23 February, 2006

Ancient starch bibliography (by Feb.2006)

  1. Atchison, J., and R. Fullagar. 1998. Starch residues on pounding implements from Jinmium rock-shelter. In A closer look: recent Australian studies of stone tools, edited by Fullagar R. Australia: University of Sydney. 109-148.
  2. Babot, M.del P. 2003. Starch grain damage as an indicator of food processing. In terra australis 19. Phytolith and starch research in the Australian-Pacific-Asian regions: the state of the art. Papers from a conference held at the ANU, Canberra, Australia, August 2001, Canberra, Australia., edited by Hart D.M. and L.A. Wallis. Canberra: Pandanus Books. 69-81.
  3. Fujimoto, T. 2000. Reassessment of plant utilization: rebuilding a global framework. Cultura Antiqua 52:1-28. (Japanese)
  4. Gremillion, K.J. 2004. Seed processing and the origins of food production in eastern North America. American Antiquity 69 (2):215-233.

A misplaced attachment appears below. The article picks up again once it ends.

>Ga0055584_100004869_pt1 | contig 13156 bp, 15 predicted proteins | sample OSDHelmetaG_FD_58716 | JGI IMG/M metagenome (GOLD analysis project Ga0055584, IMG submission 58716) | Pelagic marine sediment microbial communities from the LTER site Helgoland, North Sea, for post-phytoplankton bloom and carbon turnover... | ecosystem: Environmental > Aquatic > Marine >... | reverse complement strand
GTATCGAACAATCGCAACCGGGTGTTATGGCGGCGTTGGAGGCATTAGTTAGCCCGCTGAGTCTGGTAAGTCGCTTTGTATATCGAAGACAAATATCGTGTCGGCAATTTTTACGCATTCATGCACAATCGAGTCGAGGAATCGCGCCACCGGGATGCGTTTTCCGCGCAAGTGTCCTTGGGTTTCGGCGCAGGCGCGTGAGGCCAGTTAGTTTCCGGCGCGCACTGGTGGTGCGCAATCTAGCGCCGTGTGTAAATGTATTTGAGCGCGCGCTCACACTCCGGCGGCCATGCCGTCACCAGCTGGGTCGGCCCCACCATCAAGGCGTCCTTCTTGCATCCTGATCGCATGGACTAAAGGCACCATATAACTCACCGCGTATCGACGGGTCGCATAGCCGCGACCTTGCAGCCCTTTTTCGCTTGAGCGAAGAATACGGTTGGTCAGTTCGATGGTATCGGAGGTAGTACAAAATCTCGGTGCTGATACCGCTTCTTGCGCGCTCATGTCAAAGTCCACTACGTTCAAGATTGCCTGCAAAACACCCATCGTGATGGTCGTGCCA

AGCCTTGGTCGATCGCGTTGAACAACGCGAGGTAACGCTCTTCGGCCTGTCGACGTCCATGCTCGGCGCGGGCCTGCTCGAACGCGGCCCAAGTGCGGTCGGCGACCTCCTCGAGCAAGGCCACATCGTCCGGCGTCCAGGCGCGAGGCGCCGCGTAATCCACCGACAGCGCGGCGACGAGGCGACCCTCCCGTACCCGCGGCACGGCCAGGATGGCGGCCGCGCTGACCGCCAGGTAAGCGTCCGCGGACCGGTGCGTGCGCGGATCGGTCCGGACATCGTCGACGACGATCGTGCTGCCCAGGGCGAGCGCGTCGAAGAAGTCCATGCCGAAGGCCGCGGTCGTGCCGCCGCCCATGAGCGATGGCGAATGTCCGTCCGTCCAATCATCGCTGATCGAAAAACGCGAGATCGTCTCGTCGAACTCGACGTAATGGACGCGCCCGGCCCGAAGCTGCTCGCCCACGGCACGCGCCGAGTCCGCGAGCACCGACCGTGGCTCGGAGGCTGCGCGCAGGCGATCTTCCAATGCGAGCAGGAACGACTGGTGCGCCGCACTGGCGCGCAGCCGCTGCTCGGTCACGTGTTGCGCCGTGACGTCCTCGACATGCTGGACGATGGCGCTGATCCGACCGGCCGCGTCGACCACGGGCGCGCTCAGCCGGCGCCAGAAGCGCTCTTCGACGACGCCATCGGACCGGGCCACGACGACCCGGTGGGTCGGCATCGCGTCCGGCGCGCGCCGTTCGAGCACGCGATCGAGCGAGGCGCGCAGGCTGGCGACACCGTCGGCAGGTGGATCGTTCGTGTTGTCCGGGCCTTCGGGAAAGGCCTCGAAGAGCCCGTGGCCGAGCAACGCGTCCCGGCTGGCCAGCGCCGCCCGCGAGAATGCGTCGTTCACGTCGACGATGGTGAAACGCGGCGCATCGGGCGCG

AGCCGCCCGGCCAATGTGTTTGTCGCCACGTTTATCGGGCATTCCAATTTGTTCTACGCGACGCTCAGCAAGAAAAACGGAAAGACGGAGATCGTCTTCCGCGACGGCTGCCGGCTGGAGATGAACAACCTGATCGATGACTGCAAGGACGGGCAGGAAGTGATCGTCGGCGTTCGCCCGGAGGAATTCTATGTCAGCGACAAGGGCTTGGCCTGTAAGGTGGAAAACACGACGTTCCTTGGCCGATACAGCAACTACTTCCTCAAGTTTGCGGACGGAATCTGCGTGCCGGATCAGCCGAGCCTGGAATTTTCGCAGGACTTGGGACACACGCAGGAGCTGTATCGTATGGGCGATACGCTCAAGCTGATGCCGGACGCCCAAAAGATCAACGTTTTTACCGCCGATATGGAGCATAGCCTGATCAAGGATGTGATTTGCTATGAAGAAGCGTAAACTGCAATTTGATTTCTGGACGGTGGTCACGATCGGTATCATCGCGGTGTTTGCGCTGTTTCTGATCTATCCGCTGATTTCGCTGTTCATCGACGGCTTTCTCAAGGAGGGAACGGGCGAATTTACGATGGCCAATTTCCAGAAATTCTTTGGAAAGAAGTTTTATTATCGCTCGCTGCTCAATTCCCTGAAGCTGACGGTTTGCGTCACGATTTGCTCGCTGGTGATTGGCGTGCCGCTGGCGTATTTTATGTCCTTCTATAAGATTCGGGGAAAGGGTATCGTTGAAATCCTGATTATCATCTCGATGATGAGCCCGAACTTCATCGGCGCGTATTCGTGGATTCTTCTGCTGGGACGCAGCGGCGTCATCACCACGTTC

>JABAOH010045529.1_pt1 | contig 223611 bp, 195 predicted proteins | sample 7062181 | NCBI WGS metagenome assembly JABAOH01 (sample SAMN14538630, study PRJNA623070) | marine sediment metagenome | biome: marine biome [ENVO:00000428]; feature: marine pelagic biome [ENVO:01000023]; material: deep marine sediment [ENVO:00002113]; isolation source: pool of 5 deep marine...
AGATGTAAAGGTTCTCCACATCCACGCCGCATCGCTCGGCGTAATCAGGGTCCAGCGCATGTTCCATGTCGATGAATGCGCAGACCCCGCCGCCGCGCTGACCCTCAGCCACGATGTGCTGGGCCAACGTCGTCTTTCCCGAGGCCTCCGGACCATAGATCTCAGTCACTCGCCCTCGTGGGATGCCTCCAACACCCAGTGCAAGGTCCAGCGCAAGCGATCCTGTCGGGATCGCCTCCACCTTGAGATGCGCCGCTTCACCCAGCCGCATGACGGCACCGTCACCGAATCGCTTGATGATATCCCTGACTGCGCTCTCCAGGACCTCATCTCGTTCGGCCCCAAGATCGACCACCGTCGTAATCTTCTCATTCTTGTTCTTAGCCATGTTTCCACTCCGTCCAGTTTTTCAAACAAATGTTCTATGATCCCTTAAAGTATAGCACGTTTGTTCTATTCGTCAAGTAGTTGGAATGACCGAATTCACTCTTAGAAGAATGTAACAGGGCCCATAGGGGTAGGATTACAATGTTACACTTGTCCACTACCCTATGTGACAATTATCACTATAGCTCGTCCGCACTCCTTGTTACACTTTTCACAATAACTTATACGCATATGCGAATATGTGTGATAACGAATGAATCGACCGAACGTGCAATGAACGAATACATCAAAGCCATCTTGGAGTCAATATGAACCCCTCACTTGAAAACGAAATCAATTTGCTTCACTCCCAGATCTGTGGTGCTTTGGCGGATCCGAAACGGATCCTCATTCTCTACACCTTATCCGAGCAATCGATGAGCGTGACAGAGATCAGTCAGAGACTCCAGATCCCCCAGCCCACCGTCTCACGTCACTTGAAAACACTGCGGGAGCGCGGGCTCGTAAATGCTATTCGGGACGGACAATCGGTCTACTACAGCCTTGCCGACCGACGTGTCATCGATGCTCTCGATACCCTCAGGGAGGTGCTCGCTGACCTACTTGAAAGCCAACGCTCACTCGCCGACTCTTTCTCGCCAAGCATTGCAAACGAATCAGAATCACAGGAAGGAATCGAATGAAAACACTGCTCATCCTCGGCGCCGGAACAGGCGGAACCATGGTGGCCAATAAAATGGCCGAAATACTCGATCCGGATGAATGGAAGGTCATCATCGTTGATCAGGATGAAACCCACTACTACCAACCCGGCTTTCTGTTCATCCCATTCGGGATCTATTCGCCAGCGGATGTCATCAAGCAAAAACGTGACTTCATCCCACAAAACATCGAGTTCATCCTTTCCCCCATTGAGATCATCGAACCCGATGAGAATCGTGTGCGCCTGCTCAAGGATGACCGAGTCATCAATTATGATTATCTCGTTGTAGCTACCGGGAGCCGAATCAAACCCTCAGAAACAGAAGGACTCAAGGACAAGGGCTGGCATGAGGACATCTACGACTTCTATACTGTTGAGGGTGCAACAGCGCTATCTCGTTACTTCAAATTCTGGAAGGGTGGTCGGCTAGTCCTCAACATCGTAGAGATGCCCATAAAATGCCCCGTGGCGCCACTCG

5. Haslam, M. 2004. The decomposition of starch grains in soils: implications for archaeological residue analyses. Journal of Archaeological Science 31:1715-1734.
  6. Nishida, Y., K. Yoshida, H. Hatta, P. J. Matthews, T. Miyao, R. Fullagar, and C. Suzuki. 2006. Studies on Staple Food Plants before Rice Cultivation in Japan, JSPS Grant-in-Aid for Scientific Research (B) 2004-2007 [cited January 21 2006]. Available from http://www.asahi-net.or.jp/~zh4y-nsd/starchhp/stitle.html.
  7. Stahl, A.B. 1989. Plant-food processing: implications for dietary quality. In Foraging and farming: the evolution of plant exploitation, edited by Harris D.R. and G.C. Hillman. London: Unwin Hyman. 171-194.
  8. Suzuki, C. 1988. Preliminary studies on the food and subsistence economy of the Pre-ceramic Age in Japan. Suzaku, Bulletin of the Museum of Kyoto 1:1-40. (Japanese)
  9. Takahashi, R., and L.A. Hosoya. 2002. Nut exploitation in Jomon society. In Hunter-gatherer archaeobotany, edited by Mason S.L.R. and J.G. Hather. London: University College of London. 146-155.
  10. Yamamoto, N. 2002. Plant gathering activities in the Jomon period: ethnoarchaeological approaches to wild root plants as food. Hiroshima: Keisui-sha. (Japanese)

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